Our emergency departments are open 24 hours a day, seven days a week. There is no need to call first, just arrive at the department at any time.
In a health emergency
You should always call Triple Zero (000) in a genuine health emergency.
Children under 16 years
Princess Alexandra Hospital only treats adult patients. If the patient is under 16 years old, please go directly to Queensland Children's Hopsital.
QEII Hospital, Logan Hospital, Redland Hospital and Beaudesert Hospital are able to treat children.
Deciding to go to the emergency department
Emergency departments are here to deal with emergencies, but for minor illness or injury, there are a range of other care options to consider:
Sometimes you may not be sure if your problem is an emergency. When in doubt, call 13 HEALTH (13 43 25 84). Qualified staff will advise you on what to do and if you need to go to a GP, pharmacy or emergency department.
Alternatives to the emergency department
Options for non-urgent conditions include:
- a general practitioner—some of whom bulk bill
- 13 HEALTH (13 43 25 84) for non-urgent health advice from a qualified nurse
- 1300 MH CALL (1300 64 22 55) if you are experiencing a mental health crisis
- after-hours GP services
- after-hours help lines.
Find a GP, pharmacy or other health service using the National Health Service Directory.
When you arrive
When you arrive at the emergency department, please go straight to the reception counter. You will be seen by a qualified nurse who assesses your condition.
Patients are treated in order of priority— people with life-threatening or critical conditions are always treated first.
It is important to let the triage nurse know any of the following information:
- previous health problems
- current medications
- if you are pregnant or breastfeeding
- recent overseas travel
- housing or social concerns
- if your pain or symptoms become worse
- if you need an interpreter.
Read more about how emergency departments work.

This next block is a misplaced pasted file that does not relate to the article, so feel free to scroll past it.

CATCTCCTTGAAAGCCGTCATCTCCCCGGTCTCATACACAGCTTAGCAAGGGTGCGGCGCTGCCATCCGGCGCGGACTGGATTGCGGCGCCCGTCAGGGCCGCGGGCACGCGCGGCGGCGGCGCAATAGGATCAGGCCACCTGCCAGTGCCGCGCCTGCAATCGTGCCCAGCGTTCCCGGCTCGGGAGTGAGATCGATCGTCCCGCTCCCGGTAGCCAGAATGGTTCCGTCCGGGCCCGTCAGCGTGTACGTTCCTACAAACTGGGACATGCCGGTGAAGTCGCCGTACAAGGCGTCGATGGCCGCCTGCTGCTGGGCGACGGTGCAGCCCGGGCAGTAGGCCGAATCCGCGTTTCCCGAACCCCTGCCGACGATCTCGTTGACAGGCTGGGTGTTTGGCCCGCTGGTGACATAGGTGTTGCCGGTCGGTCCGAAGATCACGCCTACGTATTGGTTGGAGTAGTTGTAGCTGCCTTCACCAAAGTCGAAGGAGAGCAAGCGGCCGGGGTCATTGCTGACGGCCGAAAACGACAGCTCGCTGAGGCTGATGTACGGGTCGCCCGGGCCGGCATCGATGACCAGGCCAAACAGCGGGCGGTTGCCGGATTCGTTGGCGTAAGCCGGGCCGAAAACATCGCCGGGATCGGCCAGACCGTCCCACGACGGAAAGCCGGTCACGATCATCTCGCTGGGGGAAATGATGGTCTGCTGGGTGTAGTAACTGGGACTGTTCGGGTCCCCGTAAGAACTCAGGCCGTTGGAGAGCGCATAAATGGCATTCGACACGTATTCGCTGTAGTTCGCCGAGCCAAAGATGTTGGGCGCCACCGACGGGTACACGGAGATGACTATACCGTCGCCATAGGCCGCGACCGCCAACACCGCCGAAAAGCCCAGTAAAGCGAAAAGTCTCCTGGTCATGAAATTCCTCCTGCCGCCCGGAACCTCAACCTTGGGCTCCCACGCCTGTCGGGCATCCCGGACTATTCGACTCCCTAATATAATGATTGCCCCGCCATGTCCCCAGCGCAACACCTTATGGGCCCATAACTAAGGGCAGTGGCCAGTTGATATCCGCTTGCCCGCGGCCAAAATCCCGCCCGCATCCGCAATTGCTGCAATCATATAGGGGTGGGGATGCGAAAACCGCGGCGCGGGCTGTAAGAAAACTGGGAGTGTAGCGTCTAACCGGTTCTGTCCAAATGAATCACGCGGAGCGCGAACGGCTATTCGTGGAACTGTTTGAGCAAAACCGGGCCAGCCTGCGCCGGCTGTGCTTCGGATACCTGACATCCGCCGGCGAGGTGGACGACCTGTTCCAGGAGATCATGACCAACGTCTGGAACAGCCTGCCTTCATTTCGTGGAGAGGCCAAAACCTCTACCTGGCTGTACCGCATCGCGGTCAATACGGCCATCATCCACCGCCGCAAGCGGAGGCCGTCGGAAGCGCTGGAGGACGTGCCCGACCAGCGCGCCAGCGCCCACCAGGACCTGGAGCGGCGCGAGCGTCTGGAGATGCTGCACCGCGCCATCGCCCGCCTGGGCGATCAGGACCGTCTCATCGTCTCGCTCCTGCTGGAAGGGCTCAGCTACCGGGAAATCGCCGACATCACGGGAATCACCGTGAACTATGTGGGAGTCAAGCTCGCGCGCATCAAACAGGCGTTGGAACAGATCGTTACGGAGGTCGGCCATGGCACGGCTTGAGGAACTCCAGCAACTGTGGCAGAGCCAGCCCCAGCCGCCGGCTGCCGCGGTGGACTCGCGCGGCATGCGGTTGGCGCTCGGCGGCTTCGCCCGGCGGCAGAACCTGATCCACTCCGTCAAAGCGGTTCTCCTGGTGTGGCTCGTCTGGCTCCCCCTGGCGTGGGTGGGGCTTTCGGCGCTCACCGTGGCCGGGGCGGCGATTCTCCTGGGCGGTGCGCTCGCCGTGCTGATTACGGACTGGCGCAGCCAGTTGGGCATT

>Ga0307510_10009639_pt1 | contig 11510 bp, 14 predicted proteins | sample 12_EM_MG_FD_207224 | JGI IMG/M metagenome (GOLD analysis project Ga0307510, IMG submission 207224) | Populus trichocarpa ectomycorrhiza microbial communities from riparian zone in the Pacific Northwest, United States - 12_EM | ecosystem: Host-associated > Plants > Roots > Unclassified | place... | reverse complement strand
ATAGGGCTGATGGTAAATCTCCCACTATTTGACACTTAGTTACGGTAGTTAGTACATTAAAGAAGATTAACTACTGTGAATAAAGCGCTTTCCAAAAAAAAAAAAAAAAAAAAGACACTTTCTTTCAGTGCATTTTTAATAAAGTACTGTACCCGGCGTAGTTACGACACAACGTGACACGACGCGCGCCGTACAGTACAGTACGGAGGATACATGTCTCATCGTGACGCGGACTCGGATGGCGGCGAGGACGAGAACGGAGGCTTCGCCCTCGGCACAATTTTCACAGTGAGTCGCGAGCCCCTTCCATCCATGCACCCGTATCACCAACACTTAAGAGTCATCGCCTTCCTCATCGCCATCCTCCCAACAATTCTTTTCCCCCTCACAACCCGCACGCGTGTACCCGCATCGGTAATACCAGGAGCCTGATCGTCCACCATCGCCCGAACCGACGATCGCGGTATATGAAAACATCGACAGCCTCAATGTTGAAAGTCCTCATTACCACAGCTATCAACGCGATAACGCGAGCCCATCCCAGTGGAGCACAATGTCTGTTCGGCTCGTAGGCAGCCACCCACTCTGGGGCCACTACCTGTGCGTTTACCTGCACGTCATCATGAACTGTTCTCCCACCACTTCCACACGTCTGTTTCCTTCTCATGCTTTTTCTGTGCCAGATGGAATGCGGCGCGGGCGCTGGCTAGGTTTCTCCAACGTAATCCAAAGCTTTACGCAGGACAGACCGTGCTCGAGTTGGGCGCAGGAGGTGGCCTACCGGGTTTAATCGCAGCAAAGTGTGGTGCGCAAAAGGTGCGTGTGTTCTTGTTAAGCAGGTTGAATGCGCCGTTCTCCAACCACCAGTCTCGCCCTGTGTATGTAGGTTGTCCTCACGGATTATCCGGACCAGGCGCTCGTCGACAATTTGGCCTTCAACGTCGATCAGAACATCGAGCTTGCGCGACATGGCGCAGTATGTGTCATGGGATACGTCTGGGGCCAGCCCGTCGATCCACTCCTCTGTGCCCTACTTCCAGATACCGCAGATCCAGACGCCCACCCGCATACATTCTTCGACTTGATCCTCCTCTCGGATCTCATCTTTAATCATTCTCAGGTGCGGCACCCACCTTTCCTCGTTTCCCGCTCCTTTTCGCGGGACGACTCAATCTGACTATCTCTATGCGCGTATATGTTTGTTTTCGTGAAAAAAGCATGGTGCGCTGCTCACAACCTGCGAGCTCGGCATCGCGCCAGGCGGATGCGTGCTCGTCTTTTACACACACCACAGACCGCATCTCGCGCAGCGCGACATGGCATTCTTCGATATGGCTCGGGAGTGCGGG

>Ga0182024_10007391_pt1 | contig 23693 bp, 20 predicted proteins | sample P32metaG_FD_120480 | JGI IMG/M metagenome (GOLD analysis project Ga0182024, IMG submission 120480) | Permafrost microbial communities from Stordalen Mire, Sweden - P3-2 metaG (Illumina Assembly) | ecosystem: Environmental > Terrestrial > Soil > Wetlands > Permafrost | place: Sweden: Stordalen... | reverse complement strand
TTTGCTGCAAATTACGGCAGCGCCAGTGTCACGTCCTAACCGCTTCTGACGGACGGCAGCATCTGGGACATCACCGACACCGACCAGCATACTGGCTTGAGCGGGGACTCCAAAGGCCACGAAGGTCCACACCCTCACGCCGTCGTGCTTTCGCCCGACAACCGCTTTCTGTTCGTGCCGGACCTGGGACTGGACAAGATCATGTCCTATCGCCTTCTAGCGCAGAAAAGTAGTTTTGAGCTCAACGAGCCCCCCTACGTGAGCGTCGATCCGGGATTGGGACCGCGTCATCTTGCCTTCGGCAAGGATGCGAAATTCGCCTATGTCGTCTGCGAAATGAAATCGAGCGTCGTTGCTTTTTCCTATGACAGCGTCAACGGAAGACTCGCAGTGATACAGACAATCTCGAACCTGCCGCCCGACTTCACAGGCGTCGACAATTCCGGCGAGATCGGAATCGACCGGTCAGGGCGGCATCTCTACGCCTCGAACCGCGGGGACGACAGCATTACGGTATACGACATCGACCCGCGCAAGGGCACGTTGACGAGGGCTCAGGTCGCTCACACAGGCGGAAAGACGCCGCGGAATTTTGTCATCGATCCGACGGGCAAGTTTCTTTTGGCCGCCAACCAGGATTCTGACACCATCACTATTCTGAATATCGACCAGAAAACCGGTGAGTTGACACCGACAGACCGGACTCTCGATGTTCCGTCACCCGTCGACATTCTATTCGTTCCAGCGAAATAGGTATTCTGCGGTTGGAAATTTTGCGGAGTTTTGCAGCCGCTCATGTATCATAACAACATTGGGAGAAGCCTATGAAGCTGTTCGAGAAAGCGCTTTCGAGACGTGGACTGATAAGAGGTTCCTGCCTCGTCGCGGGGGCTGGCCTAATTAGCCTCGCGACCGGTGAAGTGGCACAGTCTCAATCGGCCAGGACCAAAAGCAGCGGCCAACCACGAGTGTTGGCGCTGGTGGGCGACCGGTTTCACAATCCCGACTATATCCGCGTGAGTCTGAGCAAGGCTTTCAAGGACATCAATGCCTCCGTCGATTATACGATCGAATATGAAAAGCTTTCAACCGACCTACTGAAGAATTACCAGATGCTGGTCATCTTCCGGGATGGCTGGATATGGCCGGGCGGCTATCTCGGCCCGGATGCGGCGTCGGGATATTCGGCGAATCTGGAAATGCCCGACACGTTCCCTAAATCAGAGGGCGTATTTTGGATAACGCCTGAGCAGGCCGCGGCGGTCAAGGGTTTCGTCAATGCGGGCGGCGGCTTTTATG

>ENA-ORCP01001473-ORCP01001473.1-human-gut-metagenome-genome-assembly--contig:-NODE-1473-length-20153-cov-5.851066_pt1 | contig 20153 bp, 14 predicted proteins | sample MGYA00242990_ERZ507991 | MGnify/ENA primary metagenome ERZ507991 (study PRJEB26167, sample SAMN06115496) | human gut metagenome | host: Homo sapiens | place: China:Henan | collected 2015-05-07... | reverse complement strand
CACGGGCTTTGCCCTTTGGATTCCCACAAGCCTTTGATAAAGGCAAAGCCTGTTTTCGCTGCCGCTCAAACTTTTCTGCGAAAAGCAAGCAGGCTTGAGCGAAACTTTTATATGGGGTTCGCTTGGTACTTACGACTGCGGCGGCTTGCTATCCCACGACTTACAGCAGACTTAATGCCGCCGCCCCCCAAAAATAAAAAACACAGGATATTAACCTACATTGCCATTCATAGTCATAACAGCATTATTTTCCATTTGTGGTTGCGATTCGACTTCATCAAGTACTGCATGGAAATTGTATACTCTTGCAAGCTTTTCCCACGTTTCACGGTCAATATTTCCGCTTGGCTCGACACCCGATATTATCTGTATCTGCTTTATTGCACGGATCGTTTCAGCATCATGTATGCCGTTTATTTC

How long will I wait?
A doctor or nurse will see you as soon as they are able. At any time, they may have to step away to treat a life-threatening condition. This will not affect your care, though it may mean a longer stay with us. Your waiting time will depend on the urgency of your condition.
Sometimes the waiting room my appear empty or quiet. If you have been waiting a while, it is because inside the emergency department doctors and nurses are busy attending to very sick patients.
If you are considering leaving the emergency department for any reason, please talk with the triage nurse first.
What can I expect once I start treatment?
Inside the emergency department, your care will often start with an emergency nurse who will monitor you and initiate some therapies such as pain relief until a doctor assesses you.
Emergency department staff work as a team and your treating team can include doctors, nurse practitioners, nurses, physiotherapists, social workers and mental health clinicians.
As part of your assessment you may need further investigations such as blood tests and x-rays. We will recommend a treatment plan for you and discuss what options are available to you.
We encourage you to ask our staff questions about your treatment if you need more information or if you don’t fully understand.
Before you leave
- Make sure you understand your diagnosis and any follow up treatment and recommendations. Feel free to ask extra questions or seek clarification.
- Make sure you know when to return to your doctors and the course of action if your condition does not improve.
- Ensure you receive a discharge letter to present to your GP.
- Let your emergency department doctor know if you need a medical certificate.
- Don’t forget to take any belongings (including medications) home with you.
Do you need an interpreter?
We can provide a free interpreter service for patients at our emergency departments.
It is our policy to use fully accredited professional interpreters for all medical appointments. Family or friends are usually not able to accurately translate complex medical information.
If you would like an interpreter, please let us know as soon as you arrive.
Zero tolerance to violence
We all want to be safe in an emergency. At Metro South Health, we have a ‘zero tolerance to violence’. This includes swearing, verbal abuse, and physical and verbal threats.
If you or you visitors display any of these behaviours, you will be asked to leave.